Save the Spoon-Billed Sandpiper!
Concerned conservationists are mounting what could be a last-ditch rescue bid to save one of the world’s most endangered birds, the tiny spoon-billed sandpiper. Spoon-billed sandpipers are wading birds, living on the Russian Arctic coast during the summer and flying down as far as Bangladesh and Vietnam to winter. First described by botanist Carl Linnaeus in 1758, the bird's most distinctive feature is its spoon-shaped bill. Adult birds have red-brown heads, neck and breasts with dark brown streaks. Fully grown, they reach about 14 to 16cm in length.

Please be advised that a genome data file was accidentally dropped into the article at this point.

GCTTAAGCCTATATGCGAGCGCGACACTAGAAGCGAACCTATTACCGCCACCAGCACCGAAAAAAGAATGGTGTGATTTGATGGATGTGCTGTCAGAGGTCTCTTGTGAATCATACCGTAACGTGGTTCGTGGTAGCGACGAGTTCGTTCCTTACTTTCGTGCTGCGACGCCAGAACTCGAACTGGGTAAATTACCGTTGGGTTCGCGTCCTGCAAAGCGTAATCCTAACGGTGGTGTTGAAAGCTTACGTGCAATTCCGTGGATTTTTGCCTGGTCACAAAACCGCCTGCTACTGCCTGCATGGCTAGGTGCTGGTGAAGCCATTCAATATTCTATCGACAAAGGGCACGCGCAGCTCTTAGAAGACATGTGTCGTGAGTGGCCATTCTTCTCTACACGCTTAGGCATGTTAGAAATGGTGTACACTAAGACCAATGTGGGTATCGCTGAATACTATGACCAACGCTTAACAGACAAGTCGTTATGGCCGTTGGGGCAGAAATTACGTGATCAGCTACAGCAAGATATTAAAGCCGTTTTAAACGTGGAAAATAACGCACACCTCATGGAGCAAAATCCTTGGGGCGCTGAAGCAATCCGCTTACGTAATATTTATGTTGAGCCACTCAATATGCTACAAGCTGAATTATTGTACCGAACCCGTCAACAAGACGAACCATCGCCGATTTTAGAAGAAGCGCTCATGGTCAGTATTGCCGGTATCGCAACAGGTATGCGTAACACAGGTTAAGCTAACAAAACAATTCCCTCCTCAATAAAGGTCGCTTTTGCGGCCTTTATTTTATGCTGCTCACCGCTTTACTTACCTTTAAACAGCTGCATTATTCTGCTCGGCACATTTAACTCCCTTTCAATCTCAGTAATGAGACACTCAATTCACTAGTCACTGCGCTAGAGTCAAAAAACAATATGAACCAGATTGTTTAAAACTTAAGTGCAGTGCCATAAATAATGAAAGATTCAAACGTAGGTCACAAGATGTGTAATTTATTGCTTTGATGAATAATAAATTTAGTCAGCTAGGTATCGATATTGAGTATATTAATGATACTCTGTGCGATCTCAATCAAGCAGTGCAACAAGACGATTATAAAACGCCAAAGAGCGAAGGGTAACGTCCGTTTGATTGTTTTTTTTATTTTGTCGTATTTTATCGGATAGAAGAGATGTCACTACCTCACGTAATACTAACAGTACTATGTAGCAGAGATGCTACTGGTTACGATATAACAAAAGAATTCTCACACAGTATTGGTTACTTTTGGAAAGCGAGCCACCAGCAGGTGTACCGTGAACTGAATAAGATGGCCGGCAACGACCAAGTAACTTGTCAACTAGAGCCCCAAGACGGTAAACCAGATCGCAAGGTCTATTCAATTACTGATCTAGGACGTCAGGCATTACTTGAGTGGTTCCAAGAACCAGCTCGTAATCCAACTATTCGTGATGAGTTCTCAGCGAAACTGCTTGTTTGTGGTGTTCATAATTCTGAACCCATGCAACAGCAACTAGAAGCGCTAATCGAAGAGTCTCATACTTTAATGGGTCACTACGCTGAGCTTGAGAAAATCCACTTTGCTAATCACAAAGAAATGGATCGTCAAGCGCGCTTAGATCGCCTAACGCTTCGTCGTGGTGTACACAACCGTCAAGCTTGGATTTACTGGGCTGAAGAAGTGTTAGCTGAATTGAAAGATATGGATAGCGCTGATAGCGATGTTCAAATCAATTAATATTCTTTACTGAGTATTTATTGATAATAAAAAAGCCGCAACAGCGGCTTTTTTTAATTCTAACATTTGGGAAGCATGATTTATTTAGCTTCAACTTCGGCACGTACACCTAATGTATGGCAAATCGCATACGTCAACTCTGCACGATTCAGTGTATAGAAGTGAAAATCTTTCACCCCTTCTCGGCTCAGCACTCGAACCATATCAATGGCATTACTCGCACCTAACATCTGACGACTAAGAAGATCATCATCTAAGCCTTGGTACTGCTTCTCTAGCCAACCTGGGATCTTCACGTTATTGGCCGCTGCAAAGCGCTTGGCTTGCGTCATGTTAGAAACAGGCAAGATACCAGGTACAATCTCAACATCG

Conservationists believe that the population of these birds is declining by 25% year on year, meaning they could be extinct very shortly. Scientists blame the loss of their habitats, and the exhausting 8000km flight to their winter migration hubs, for this decline. With this in mind a conservation team has been sent to Russia’s Far East to attempt to spot the birds in the wild; if they are successful, they will attempt to start a captive breeding system with the eventual aim of releasing a much-boosted population back to the wild. Furthermore, if they manage to find any eggs, these will be placed in special incubation systems. This has never been tried with these birds before, but the conservation team says it is the sandpiper’s last chance.